Of course, it hasn’t always been an easy journey. Rogal jokes that the best and worst parts about being a poet are one and the same: “Being alone in my room, writing.” He also does allude to the sheer hard work involved in getting a tough poem to work. “I generally manage to eventually beat the bastard into submission,” says Rogal.

The idea for Stan Rogal’s latest collection, After Words, was to offer a tip of the hat to people whose lives and/or works have influenced Stan Rogal over the years. Each piece is forwarded by a short background story as well as an epigram which provides some descriptive entry and flavour. The key was to construct these pieces in the author’s own style and voice and not fall into simple mimicry. Many names have been encrypted into the pieces as fractured homonyms, a sort of pun for the astute reader.

Stan Rogal was born in Vancouver and has resided in Toronto for 25 years. His work has appeared in numerous magazines and anthologies in Canada, the US and Europe, some in translation. He has published 19 books, including four novels, four story and 11 poetry collections. He is also a produced playwright and the artistic director of Bulletproof Theatre.

To read the full interview, you can visit the Open Book website at: http://www.openbooktoronto.com/news/poets_profile_stan_rogal_0

After Words is available on the Guernica website at: http://www.guernicaeditions.com/title/9781550718614

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Giving Back to the Community: Elana Wolff and Kate Marshall Flaherty Read at Hesperus Village

On November 30, from 7:00 – 8:30, Hesperus Village will be hosting an evening of poetry and music for its residents, their friends, and other members of the community.

The evening will include music by singer-songwriter Layah Jane Singer-Wilson, guitarist Oliver Johnson, as well as a performance by Elisabeth Yetman & the Hesperus Choir. There will also be a dramatic reading by Alexandra Barbara Günther and friends, who will read “Guess We Beat The Odds”. The evening will also feature readings by two Guernica poets, Kate Marshall Flaherty and Elana Wolff.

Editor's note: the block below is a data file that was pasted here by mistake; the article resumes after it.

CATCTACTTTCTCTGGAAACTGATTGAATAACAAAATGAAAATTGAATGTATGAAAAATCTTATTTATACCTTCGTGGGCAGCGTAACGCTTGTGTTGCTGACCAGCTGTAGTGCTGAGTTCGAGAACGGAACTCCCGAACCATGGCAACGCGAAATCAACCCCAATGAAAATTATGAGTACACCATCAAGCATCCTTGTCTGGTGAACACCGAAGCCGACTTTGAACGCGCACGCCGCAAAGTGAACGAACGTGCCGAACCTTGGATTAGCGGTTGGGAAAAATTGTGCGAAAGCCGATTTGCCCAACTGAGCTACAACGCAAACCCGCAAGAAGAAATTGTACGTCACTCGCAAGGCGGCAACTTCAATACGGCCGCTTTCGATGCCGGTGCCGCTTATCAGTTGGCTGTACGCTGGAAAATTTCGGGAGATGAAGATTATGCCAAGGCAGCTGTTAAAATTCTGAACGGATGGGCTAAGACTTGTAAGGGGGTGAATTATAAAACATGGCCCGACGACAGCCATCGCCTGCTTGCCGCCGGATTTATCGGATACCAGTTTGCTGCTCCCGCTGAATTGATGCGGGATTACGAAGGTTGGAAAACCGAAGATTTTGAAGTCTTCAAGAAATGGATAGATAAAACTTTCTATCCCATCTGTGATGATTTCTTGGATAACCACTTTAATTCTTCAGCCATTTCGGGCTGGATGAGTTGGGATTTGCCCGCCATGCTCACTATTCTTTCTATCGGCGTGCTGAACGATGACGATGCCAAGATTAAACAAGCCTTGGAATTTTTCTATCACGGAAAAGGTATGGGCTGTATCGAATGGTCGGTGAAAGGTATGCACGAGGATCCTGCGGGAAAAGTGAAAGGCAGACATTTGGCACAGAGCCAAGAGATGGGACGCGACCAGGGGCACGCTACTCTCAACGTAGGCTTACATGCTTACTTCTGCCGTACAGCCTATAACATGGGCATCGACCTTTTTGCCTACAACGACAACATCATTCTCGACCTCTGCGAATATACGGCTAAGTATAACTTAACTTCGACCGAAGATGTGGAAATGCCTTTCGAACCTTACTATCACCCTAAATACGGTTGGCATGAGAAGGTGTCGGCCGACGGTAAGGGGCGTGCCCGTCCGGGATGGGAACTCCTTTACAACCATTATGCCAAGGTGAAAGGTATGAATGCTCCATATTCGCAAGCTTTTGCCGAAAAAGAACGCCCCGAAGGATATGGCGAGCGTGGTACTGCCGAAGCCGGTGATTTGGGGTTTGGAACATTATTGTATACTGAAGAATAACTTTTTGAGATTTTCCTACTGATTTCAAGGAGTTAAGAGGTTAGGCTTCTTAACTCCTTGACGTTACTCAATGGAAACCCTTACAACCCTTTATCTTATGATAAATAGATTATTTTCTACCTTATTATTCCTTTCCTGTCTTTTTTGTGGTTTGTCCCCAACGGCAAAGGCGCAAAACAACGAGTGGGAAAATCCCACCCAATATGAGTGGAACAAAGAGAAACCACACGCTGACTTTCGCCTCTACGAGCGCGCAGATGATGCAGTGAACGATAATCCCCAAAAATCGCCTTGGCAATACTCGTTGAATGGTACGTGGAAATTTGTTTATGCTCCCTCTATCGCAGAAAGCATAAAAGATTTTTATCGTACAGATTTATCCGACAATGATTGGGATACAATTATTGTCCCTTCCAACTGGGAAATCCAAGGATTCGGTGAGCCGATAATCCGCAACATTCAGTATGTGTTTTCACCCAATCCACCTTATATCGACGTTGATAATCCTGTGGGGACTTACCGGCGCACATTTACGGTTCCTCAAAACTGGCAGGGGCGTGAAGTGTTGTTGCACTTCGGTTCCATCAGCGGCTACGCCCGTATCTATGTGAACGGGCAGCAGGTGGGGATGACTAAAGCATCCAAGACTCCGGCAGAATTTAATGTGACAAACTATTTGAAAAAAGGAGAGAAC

Kate Marshall Flaherty will be reading from her latest poetry collection: Reaching V. The poems in the collection explore moments of epiphany. They investigate moments when supports crumble, and new patterns must emerge. They seek the spark in the ordinary, meaning in loss, and circle back to nature.

Elana Wolff will be presenting and reading from her latest translation, Poems and Songs of Love, from Guernica’s dual translation and first-ever flip book. A Hunger Artist and Other Stories; Poems and Songs of Love includes fresh translations of Kafka’s short stories, as well as the never-before seen poems of Kafka’s good friend and contemporary, Georg Mordechai Langer.

Kate Marshall FlahertyKate Marshall Flaherty has published in journals such as Descant, CV2, Freefall, and Windsor Review. She was short-listed for Nimrod’s Pablo Neruda Poetry Prize, the Malahat Review Long Poem and Descant’s Best Canadian Poem. She lives in Toronto with her husband and three spirited children, where she guides yoga/retreats/writing workshops.

 

Elana Wolff Black and WhiteElana Wolff has published four collections of poetry with Guernica Editions, including You Speak to Me in Trees, awarded the F.G. Bressani Prize for Poetry. She is also the author of Implicate Me, a collection of essays on contemporary poems; co-author with the late Malca Litovitz of Slow Dancing: Creativity and Illness (Duologue and Rengas); and co-editor with Julie Roorda of Poet to Poet: Poems written to poets and the stories that inspired them. A bilingual edition of her selected poems, Helleborus & Alchémille (Éditions du Noroît), was awarded the 2014 John Glassco Prize for Translation (translator: Stéphanie Roesler). Elana has taught English for Academic Purposes at York University in Toronto and at The Hebrew University in Jerusalem. She currently divides her professional time between writing, editing, and designing and facilitating therapeutic community art courses.